"Self-censoring journalists," who "imprison themselves" and "live behind invisible bars" (as described by Turkish journalist Ahmet Sik), are a U.S. species that afflicts PR industry coverage.
Martin Luther King Jr. said: “Our lives begin to end the day we become silent about things that matter.” Also: “The only thing necessary for the triumph of evil is for good men to do nothing.” (Edmund Burke)
The first week in May, when World Press Freedom Day is celebrated, puts us in touch with kindred journalistic souls who battle information-blocking regimes of one sort or another.
The U.S. has plenty of self-censoring journalists as well as professors and trade group officers/staff who “imprison themselves” by turning a blind eye and deaf ear to obvious abuses in the communications industry.
This blog is an indictment of individuals and organizations that are sitting on the sidelines when they should be speaking up about such abuses. They know what’s going on but are behind “invisible bars.”
Media attempting to cover the PR Society of America, the “world’s largest” PR association, are confronted with a host of information-blocking policies and practices that frustrate coverage of a group that allegedly champions “the free flow of information.” This sets a bad example for its 22,000 members, said Mark Hamrick, 2011 president, National Press Club.
There are already enough restrictions on information flow without the world’s biggest “communications” group adding to them. Secrecy and press-avoidance were at the root of the 2007-08 meltdown that affected all Americans.
More than information is at stake. Another important issue is jobs. Networking is the main route to jobs and projects, according to career advisors. “Networking is how most job leads are uncovered and most people are hired,” wrote Rick Spann of OI Partners-Gateway Int’l, career consultants, on the “Career Track” page of the Daily News April 24. That is a truism that cannot be repeated too often.
Current Society policy prohibits journalists and writers from joining. Society members include plenty of employers. Out-of-work reporters need to network at Society meetings. CNN recently fired more than 40 editorial staffers. The plight of writers and reporters is obvious at the New York Financial Writers Assn. where 90 of the 300 members are “freelance.” They need to touch all possible bases in search of work.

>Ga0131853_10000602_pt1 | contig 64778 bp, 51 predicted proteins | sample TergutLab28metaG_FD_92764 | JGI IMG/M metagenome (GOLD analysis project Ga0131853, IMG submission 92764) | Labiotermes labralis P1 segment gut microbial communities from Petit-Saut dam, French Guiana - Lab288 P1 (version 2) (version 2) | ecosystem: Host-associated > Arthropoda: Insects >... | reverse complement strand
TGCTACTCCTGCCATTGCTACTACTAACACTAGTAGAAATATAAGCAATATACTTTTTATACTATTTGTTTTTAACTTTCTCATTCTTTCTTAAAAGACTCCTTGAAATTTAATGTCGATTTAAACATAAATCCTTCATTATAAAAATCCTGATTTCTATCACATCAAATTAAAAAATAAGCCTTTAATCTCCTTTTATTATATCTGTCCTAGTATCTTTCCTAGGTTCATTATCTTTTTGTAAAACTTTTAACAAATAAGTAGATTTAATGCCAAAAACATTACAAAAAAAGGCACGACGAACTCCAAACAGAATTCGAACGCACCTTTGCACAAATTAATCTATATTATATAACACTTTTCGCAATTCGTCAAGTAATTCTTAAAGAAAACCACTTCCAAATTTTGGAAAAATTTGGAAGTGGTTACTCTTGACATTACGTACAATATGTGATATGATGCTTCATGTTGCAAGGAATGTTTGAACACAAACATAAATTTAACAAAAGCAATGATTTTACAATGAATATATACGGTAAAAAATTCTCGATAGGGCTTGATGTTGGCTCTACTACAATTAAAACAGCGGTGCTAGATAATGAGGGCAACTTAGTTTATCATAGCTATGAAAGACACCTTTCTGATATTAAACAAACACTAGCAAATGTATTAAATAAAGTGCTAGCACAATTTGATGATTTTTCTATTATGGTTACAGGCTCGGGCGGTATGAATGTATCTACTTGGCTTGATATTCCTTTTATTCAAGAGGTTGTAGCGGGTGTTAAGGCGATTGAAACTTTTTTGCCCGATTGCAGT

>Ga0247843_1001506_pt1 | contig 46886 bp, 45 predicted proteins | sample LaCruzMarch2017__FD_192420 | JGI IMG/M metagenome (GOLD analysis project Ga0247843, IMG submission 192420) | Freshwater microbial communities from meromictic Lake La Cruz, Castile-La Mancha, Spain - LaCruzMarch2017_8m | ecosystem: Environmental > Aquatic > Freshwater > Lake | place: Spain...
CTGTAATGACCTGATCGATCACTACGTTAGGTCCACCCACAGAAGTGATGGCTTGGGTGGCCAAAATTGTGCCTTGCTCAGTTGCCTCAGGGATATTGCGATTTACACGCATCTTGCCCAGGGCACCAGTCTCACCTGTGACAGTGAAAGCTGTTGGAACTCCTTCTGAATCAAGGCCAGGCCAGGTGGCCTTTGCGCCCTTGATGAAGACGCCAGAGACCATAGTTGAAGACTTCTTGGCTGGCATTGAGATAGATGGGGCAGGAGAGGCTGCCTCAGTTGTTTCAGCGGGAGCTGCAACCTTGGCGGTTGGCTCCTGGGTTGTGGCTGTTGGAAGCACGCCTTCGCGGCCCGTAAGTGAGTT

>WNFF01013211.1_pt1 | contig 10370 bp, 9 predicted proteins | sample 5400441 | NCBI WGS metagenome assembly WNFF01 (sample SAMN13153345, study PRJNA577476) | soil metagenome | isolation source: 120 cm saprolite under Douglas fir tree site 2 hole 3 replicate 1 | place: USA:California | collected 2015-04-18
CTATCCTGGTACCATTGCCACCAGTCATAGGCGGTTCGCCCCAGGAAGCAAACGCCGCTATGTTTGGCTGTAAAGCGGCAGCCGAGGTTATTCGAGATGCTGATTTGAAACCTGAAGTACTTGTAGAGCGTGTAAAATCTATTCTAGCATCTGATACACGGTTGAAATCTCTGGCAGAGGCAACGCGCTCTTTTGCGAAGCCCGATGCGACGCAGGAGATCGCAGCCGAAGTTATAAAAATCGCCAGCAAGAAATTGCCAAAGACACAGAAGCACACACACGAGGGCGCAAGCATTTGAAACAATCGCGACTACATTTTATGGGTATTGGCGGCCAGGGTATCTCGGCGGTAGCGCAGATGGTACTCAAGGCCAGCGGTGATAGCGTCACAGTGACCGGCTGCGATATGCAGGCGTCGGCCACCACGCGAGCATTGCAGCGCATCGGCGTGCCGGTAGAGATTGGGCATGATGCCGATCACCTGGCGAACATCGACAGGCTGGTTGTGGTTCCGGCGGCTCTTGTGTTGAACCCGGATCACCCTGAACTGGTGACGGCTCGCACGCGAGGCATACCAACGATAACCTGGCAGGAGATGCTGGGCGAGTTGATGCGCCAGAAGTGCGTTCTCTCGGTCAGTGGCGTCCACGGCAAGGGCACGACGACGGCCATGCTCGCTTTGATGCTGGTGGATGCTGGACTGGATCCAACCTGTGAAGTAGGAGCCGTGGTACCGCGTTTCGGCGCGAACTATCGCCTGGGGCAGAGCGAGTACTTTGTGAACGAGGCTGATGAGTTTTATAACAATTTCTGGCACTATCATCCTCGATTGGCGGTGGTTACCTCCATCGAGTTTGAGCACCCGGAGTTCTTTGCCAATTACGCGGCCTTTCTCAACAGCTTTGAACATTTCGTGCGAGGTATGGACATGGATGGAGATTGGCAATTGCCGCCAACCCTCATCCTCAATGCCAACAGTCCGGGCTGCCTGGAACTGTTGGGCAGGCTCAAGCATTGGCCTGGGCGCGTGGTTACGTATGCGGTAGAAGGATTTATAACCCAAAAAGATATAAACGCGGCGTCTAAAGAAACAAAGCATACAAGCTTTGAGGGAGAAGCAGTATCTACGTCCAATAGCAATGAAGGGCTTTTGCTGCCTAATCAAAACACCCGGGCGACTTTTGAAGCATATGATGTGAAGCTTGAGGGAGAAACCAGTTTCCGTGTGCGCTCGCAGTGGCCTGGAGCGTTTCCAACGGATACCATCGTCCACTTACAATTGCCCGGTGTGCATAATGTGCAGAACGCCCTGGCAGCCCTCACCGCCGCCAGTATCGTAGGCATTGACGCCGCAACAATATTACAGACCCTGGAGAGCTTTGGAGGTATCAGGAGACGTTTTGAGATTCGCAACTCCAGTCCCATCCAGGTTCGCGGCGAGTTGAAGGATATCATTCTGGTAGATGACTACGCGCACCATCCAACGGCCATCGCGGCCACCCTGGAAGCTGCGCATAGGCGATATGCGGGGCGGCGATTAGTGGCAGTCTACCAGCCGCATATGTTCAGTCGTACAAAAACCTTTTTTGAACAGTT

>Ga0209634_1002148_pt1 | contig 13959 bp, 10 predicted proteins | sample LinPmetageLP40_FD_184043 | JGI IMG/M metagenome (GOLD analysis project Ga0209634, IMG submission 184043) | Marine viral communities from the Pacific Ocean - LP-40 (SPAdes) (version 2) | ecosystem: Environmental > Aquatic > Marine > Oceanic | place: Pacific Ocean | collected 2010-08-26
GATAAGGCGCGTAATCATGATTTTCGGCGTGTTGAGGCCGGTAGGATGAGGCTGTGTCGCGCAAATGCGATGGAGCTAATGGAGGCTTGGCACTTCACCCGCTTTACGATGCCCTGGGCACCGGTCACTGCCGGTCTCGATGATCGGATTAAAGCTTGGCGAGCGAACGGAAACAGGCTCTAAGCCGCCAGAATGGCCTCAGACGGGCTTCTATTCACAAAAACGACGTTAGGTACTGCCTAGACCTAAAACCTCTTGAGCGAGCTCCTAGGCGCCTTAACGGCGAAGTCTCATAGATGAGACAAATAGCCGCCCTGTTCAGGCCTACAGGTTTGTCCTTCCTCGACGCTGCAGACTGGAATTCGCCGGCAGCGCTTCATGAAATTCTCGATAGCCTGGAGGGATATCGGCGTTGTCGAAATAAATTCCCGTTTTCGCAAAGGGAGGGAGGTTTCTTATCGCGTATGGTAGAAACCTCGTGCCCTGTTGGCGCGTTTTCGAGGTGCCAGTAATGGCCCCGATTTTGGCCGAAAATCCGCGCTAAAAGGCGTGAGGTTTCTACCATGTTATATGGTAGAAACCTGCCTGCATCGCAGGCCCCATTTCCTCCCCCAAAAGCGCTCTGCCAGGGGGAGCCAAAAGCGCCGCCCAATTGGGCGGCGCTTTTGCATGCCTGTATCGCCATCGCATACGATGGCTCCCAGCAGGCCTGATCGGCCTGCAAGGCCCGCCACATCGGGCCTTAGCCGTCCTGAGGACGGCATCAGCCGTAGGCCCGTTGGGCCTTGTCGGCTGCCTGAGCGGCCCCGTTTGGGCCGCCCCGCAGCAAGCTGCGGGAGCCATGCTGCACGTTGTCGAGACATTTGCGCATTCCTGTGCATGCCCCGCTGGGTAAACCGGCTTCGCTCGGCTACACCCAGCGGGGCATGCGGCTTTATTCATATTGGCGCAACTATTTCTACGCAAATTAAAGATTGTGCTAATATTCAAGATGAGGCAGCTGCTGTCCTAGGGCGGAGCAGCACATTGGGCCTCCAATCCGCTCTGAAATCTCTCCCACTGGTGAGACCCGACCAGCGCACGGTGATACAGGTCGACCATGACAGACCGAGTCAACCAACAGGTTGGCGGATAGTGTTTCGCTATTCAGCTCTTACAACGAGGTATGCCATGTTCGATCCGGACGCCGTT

In denying reporters membership, the Society is up to its old competition-blocking ways, something it promised never to repeat when it signed an FTC order in 1977 that removed two illegal planks from its 1953 “Code of Ethics.”
Those planks were the operative “heart and soul” of the Code—forbidding members from pitching each other’s accounts or jobs (although doing that to non-members was O.K.) and barring contingency fees. Members could not promise to waive fees if no placements or other results were obtained.
The “no encroachment” article was blatantly anti-competitive while the “no contingency fees” article had the effect of limiting “price competition among members,” the FTC charged.
It said the Society and its members, “For many years up to and including the present, have engaged in a combination, conspiracy and common course of action to restrain the aforesaid interstate commerce.”
Contingency fees are common practice in law and allow people of modest means to retain lawyers. The American Bar Assn. has never found anything unethical about that method of charging.
The FTC first sent a letter to the Society. Two staffers then spent a day and half at Society h.q. in the fall of 1976 to explain the demand. Society leaders bucked it to the Nov. 5 Assembly, saying the Assembly alone had the power to amend the Code. After two hours of debate, in which counselors expressed fear of “open warfare” over accounts, the Assembly decided to table the motion for more study.